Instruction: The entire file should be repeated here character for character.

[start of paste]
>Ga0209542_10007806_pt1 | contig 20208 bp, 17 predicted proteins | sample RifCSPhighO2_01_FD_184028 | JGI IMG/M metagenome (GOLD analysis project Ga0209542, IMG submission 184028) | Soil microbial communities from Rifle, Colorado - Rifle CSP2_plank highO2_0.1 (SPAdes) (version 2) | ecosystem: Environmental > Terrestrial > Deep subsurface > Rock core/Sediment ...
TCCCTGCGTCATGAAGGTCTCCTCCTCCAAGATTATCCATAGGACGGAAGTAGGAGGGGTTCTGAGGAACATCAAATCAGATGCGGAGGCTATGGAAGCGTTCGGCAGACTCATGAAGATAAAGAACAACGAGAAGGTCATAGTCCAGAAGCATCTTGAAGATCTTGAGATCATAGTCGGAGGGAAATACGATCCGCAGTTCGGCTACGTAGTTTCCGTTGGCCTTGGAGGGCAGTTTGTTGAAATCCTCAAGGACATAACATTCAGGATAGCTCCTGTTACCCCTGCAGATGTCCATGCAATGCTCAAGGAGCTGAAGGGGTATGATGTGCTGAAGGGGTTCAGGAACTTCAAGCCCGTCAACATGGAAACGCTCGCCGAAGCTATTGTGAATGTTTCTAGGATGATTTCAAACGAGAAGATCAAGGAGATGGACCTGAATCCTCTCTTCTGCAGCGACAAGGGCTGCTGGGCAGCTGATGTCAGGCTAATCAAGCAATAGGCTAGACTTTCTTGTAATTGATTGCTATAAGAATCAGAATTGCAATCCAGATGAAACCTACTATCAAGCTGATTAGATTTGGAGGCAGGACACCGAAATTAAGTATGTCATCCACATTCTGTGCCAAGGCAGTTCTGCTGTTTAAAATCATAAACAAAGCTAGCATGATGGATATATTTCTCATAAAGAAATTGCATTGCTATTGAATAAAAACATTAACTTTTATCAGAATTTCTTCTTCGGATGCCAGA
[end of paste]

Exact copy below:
>Ga0209542_10007806_pt1 | contig 20208 bp, 17 predicted proteins | sample RifCSPhighO2_01_FD_184028 | JGI IMG/M metagenome (GOLD analysis project Ga0209542, IMG submission 184028) | Soil microbial communities from Rifle, Colorado - Rifle CSP2_plank highO2_0.1 (SPAdes) (version 2) | ecosystem: Environmental > Terrestrial > Deep subsurface > Rock core/Sediment ...
TCCCTGCGTCATGAAGGTCTCCTCCTCCAAGATTATCCATAGGACGGAAGTAGGAGGGGTTCTGAGGAACATCAAATCAGATGCGGAGGCTATGGAAGCGTTCGGCAGACTCATGAAGATAAAGAACAACGAGAAGGTCATAGTCCAGAAGCATCTTGAAGATCTTGAGATCATAGTCGGAGGGAAATACGATCCGCAGTTCGGCTACGTAGTTTCCGTTGGCCTTGGAGGGCAGTTTGTTGAAATCCTCAAGGACATAACATTCAGGATAGCTCCTGTTACCCCTGCAGATGTCCATGCAATGCTCAAGGAGCTGAAGGGGTATGATGTGCTGAAGGGGTTCAGGAACTTCAAGCCCGTCAACATGGAAACGCTCGCCGAAGCTATTGTGAATGTTTCTAGGATGATTTCAAACGAGAAGATCAAGGAGATGGACCTGAATCCTCTCTTCTGCAGCGACAAGGGCTGCTGGGCAGCTGATGTCAGGCTAATCAAGCAATAGGCTAGACTTTCTTGTAATTGATTGCTATAAGAATCAGAATTGCAATCCAGATGAAACCTACTATCAAGCTGATTAGATTTGGAGGCAGGACACCGAAATTAAGTATGTCATCCACATTCTGTGCCAAGGCAGTTCTGCTGTTTAAAATCATAAACAAAGCTAGCATGATGGATATATTTCTCATAAAGAAATTGCATTGCTATTGAATAAAAACATTAACTTTTATCAGAATTTCTTCTTCGGATGCCAGA